In the Journals

Marital status affects survival after stroke

Adults who had been divorced, widowed or never married had lower rates of survival after stroke vs. those who have been continuously married, according to new data.

Studies have suggested that social support, such as marriage, can have a significant impact on treatment and prognosis in adults diagnosed with [CVD],” wrote Matthew E. Dupre, PhD, associate professor in the department of community and family medicine at Duke Clinical Research Institute, and Renato D. Lopes, MD, PhD, from the division of cardiology, department of medicine, Duke University Medical Center. “However, the extent to which marital history is associated with survival after a stroke remains largely unknown.”

Nationally representative data were used from the Health and Retirement Study for analysis. The cohort included 2,351 adults aged at least 41 years.

Current marital status was self-reported and labeled as never married, continuously married, remarried, divorced or widowed. Dupre and Lopes also collected information on the number of marital losses through divorce and widowing.

After adjusted for sociodemographic factors, compared with adults who were continuously married, risk for death after stroke was higher for those who were never married (HR = 1.71; 95% CI, 1.31-2.24), remarried (HR = 1.23; 95% CI, 1.06-1.44), divorced (HR = 1.23; 95% CI, 1.01-1.49) or widowed (HR = 1.25; 95% CI, 1.1-1.43).

When adjusting for more than a dozen explanatory variables, Dupre and Lopes found that adults who had never married and those who were unmarried after one divorce or widowhood were not at significantly higher risk for mortality than those who had been continuously married.

However, Dupre and Lopes also found that adults with two or more marital losses had a significantly greater risk for dying after stroke vs. those continuously married (HR = 1.41; 95% CI, 1.19-1.66).

There was no evidence that these risks differed by sex, race or ethnicity.

“Although marital events are not amendable to medical intervention or treatment, knowledge about the risks associated with marital life may be useful for personalizing care and improving prognoses for those who experience a stroke,” Dupre and Lopes wrote. “Greater recognition and understanding of these associations may enable healthcare providers to better identify and treat older adults with illness who are at potentially high risk of dying, as well as provide older adults a greater awareness of the risks associated with their marital status and background.” – by Cassie Homer

Disclosure: The researchers report no relevant financial disclosures.

Adults who had been divorced, widowed or never married had lower rates of survival after stroke vs. those who have been continuously married, according to new data.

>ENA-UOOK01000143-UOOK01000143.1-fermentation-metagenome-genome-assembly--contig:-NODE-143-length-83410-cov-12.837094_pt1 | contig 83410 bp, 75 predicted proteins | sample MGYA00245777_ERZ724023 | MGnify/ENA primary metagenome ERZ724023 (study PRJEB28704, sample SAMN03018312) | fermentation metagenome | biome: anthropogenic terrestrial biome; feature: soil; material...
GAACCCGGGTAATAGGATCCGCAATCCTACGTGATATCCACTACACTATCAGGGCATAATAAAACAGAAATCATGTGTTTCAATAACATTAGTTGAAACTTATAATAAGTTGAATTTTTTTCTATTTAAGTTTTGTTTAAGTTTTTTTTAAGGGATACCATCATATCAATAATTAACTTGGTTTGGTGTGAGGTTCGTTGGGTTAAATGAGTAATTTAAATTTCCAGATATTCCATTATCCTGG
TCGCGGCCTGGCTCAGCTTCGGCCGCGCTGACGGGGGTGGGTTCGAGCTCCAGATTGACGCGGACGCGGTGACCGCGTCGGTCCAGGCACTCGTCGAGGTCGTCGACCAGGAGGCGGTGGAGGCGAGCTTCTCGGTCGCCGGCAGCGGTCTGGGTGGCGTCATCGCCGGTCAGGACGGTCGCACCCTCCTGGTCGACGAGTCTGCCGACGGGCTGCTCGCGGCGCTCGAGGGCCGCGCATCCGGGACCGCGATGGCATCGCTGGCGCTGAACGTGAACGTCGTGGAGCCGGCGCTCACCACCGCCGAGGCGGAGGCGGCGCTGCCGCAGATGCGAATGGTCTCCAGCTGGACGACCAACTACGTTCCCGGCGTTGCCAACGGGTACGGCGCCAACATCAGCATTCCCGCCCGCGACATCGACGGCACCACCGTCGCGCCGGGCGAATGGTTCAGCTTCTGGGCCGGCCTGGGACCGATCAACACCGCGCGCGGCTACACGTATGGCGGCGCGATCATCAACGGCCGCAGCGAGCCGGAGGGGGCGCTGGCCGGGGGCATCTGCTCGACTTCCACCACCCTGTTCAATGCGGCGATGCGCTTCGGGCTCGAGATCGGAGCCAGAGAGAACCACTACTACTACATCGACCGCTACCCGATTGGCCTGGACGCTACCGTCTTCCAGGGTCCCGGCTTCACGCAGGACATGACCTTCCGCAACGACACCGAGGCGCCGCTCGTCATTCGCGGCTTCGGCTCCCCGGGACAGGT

Studies have suggested that social support, such as marriage, can have a significant impact on treatment and prognosis in adults diagnosed with [CVD],” wrote Matthew E. Dupre, PhD, associate professor in the department of community and family medicine at Duke Clinical Research Institute, and Renato D. Lopes, MD, PhD, from the division of cardiology, department of medicine, Duke University Medical Center. “However, the extent to which marital history is associated with survival after a stroke remains largely unknown.”

Nationally representative data were used from the Health and Retirement Study for analysis. The cohort included 2,351 adults aged at least 41 years.

Current marital status was self-reported and labeled as never married, continuously married, remarried, divorced or widowed. Dupre and Lopes also collected information on the number of marital losses through divorce and widowing.

After adjusted for sociodemographic factors, compared with adults who were continuously married, risk for death after stroke was higher for those who were never married (HR = 1.71; 95% CI, 1.31-2.24), remarried (HR = 1.23; 95% CI, 1.06-1.44), divorced (HR = 1.23; 95% CI, 1.01-1.49) or widowed (HR = 1.25; 95% CI, 1.1-1.43).

When adjusting for more than a dozen explanatory variables, Dupre and Lopes found that adults who had never married and those who were unmarried after one divorce or widowhood were not at significantly higher risk for mortality than those who had been continuously married.

However, Dupre and Lopes also found that adults with two or more marital losses had a significantly greater risk for dying after stroke vs. those continuously married (HR = 1.41; 95% CI, 1.19-1.66).

There was no evidence that these risks differed by sex, race or ethnicity.

“Although marital events are not amendable to medical intervention or treatment, knowledge about the risks associated with marital life may be useful for personalizing care and improving prognoses for those who experience a stroke,” Dupre and Lopes wrote. “Greater recognition and understanding of these associations may enable healthcare providers to better identify and treat older adults with illness who are at potentially high risk of dying, as well as provide older adults a greater awareness of the risks associated with their marital status and background.” – by Cassie Homer

Disclosure: The researchers report no relevant financial disclosures.